Guidance on assessment
following completion of treatment
Isotretinoin is a very effective therapy for severe
and persistent acne. It is not recommended for pilots, because of the
possibility of mood changes and depression, and the association with
photophobia and night blindness (nyctalopia) while on treatment.
Additionally, dark adaptation may be affected permanently in some
individuals. Animal models show that the effects of isotretinoin on
retinal function reverse rapidly within several days after cessation of high
Medical certification (Class 1 and 2) is not
possible whilst taking isotretinoin.
o Existing certificate holders: shall be made unfit
until off treatment for 2 weeks or more followed by a fit assessment by the AME
– see below.
o Initial applicants: defer initial medical until has
been off treatment for 2 weeks or more followed by a fit assessment by the AME
– see below.
For all those with a history of isotretinoin use, a
detailed history must be taken to include questions about low mood and night
vision e.g. night driving.
In the last two weeks…
o Do you have difficulty adapting from brightly lit
rooms to dark places?
o Do you suffer eye-strain at sudden bright lights?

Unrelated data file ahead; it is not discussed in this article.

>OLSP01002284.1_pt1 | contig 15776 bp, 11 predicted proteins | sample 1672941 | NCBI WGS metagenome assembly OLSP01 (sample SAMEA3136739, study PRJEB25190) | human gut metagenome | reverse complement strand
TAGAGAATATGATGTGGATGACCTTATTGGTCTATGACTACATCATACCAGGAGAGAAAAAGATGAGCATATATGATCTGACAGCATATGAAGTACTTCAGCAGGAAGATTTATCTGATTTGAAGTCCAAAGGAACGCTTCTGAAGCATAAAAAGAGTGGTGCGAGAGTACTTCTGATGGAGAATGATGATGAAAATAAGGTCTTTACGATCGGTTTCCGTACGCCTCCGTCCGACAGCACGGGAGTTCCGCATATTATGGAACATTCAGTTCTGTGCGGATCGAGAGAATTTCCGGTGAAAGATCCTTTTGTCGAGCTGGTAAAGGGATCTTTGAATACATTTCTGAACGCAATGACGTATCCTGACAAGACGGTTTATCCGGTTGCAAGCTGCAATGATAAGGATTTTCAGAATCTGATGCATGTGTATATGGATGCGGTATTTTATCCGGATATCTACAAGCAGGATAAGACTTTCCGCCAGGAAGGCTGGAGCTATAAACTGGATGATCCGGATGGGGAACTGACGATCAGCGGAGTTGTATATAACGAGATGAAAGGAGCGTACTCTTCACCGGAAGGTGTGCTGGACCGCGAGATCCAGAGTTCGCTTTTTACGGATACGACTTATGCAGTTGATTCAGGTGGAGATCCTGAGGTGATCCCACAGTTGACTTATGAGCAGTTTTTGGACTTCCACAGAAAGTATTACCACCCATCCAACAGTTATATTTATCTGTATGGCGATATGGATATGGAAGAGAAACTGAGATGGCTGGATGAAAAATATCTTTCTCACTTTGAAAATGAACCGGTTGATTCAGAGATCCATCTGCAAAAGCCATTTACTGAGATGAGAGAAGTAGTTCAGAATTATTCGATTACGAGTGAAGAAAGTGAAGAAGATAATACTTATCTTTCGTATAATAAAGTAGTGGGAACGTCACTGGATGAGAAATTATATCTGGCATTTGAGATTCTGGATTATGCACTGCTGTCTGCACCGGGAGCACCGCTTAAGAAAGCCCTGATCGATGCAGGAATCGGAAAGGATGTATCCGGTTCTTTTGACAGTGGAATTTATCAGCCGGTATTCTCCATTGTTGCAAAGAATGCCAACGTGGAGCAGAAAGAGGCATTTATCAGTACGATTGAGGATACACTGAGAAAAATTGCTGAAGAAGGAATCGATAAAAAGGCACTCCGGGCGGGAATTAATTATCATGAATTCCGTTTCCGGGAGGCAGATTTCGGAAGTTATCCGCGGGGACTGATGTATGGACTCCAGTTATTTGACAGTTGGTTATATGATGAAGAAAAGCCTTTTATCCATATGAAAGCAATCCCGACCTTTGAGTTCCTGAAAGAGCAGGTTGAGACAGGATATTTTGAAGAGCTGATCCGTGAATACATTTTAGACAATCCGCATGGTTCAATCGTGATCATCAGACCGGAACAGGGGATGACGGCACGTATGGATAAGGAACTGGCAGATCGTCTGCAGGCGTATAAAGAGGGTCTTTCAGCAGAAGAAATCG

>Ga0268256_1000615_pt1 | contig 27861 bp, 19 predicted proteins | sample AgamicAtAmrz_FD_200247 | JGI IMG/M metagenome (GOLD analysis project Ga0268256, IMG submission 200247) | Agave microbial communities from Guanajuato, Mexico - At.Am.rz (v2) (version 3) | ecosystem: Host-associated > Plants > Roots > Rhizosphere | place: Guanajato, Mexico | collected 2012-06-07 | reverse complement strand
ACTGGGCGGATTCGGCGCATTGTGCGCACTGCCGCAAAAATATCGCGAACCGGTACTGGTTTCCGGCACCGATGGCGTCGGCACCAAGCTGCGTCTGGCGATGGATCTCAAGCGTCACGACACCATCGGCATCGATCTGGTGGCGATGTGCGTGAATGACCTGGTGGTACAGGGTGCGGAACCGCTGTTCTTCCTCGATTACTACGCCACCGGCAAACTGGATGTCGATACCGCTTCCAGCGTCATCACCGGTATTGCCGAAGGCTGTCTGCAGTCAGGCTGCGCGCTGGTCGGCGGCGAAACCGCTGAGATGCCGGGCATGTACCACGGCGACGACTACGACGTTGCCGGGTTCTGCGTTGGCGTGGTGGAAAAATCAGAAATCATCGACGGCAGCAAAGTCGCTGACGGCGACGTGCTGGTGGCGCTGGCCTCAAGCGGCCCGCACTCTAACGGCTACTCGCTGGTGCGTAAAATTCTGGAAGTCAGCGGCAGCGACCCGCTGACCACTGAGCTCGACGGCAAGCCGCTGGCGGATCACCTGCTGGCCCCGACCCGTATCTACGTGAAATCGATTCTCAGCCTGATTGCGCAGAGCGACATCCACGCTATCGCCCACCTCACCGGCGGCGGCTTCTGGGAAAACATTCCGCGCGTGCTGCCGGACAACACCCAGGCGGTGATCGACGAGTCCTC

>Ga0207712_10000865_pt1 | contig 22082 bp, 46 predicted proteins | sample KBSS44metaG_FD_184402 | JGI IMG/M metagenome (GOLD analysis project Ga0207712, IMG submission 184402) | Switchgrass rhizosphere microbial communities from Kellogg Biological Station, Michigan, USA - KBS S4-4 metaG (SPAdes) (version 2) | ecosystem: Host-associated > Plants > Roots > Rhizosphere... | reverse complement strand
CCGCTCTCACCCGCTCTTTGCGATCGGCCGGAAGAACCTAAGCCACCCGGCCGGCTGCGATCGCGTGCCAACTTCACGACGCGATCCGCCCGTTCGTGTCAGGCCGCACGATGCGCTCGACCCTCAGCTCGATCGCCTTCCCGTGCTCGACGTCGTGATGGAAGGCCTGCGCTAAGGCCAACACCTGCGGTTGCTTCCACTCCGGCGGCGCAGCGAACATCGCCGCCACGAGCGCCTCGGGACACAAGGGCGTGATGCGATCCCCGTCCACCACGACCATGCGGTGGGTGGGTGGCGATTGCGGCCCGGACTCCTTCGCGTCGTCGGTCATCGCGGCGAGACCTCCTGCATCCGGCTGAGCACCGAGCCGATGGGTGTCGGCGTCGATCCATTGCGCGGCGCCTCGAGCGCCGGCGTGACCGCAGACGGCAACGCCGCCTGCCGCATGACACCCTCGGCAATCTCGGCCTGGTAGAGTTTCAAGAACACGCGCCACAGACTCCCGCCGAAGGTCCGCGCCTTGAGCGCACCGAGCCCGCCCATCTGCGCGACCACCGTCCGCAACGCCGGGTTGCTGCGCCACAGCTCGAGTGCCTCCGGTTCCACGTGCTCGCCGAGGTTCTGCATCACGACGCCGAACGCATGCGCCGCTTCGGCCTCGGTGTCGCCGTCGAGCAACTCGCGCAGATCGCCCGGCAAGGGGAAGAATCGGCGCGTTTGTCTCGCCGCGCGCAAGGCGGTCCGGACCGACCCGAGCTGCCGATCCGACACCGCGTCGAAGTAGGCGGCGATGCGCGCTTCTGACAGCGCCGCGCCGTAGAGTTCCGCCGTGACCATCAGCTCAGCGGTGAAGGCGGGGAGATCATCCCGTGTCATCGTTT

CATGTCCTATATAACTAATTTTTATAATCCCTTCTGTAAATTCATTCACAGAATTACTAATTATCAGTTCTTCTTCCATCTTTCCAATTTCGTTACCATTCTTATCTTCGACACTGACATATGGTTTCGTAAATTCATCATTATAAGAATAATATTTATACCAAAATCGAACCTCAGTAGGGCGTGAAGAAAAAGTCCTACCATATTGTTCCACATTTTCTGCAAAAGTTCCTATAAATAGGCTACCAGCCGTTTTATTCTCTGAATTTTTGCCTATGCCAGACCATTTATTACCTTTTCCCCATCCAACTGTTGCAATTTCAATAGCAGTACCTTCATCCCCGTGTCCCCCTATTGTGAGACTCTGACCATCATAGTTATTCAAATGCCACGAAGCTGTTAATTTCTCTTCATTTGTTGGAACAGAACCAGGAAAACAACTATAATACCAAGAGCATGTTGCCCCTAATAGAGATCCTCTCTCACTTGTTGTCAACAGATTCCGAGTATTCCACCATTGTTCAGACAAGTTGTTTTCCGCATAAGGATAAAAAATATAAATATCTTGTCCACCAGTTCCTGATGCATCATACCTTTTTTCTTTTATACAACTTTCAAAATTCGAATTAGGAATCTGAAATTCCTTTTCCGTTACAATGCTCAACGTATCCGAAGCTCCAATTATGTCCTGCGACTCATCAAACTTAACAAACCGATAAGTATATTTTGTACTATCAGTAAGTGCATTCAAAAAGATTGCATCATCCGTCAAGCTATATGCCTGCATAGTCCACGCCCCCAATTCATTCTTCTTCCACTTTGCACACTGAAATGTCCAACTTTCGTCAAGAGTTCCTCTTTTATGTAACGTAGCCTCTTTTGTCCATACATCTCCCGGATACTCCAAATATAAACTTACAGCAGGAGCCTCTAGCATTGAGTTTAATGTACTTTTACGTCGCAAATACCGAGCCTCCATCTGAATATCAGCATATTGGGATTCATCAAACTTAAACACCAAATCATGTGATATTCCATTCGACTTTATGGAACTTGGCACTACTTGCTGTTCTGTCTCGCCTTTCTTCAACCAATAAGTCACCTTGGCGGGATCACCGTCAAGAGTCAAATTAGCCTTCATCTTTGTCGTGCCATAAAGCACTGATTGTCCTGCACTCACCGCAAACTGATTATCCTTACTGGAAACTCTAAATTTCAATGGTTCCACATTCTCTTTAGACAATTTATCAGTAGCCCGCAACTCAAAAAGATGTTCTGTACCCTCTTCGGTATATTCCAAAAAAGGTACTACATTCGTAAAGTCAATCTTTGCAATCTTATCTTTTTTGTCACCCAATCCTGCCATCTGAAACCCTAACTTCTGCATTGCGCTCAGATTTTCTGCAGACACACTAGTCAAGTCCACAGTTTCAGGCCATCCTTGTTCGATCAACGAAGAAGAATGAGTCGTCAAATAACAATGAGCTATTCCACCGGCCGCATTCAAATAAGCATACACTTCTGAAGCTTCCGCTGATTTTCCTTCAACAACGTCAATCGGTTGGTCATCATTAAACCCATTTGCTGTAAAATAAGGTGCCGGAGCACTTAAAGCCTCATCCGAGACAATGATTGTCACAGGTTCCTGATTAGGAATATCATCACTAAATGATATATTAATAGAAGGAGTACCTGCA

o Do you have any difficulty seeing the stars on a
o Do you have stress, anxiety or fear of driving in
the evening or at night?
o Do you have difficulty seeing colours at night?
Psychological questions recommended by the British
Association of Dermatologists include:
For most of the last 2 weeks….
o Have you been feeling unusually sad or fed up?
o Have you lost interest in things that used to
interest you, or gave you pleasure?
More extensive screening using a validated
questionnaire may be helpful. The Beck questionnaire, the Baer HANDS
questionnaire, or the 6 question screening tool advocated in a BMJ review may
If review is satisfactory, Class 1 certification
can be considered through referral to a CAA Medical Assessor and Class 2
certification can be considered in consultation with a CAA Medical Assessor.
If there are any concerns about night vision, then
further assessment will be necessary prior to making a certificatory
decision. This should involve appropriate examination, such as
electrophysiological testing and dark adaptometry, to determine whether there
is any detrimental impact on night vision. If the pilot is found to have
a demonstrable nyctalopia, a medical flight or simulator test may be required,
depending on the degree of severity. For pilots with demonstrated
nyctalopia enough to cause concerns for night flying, a VCL limitation will be
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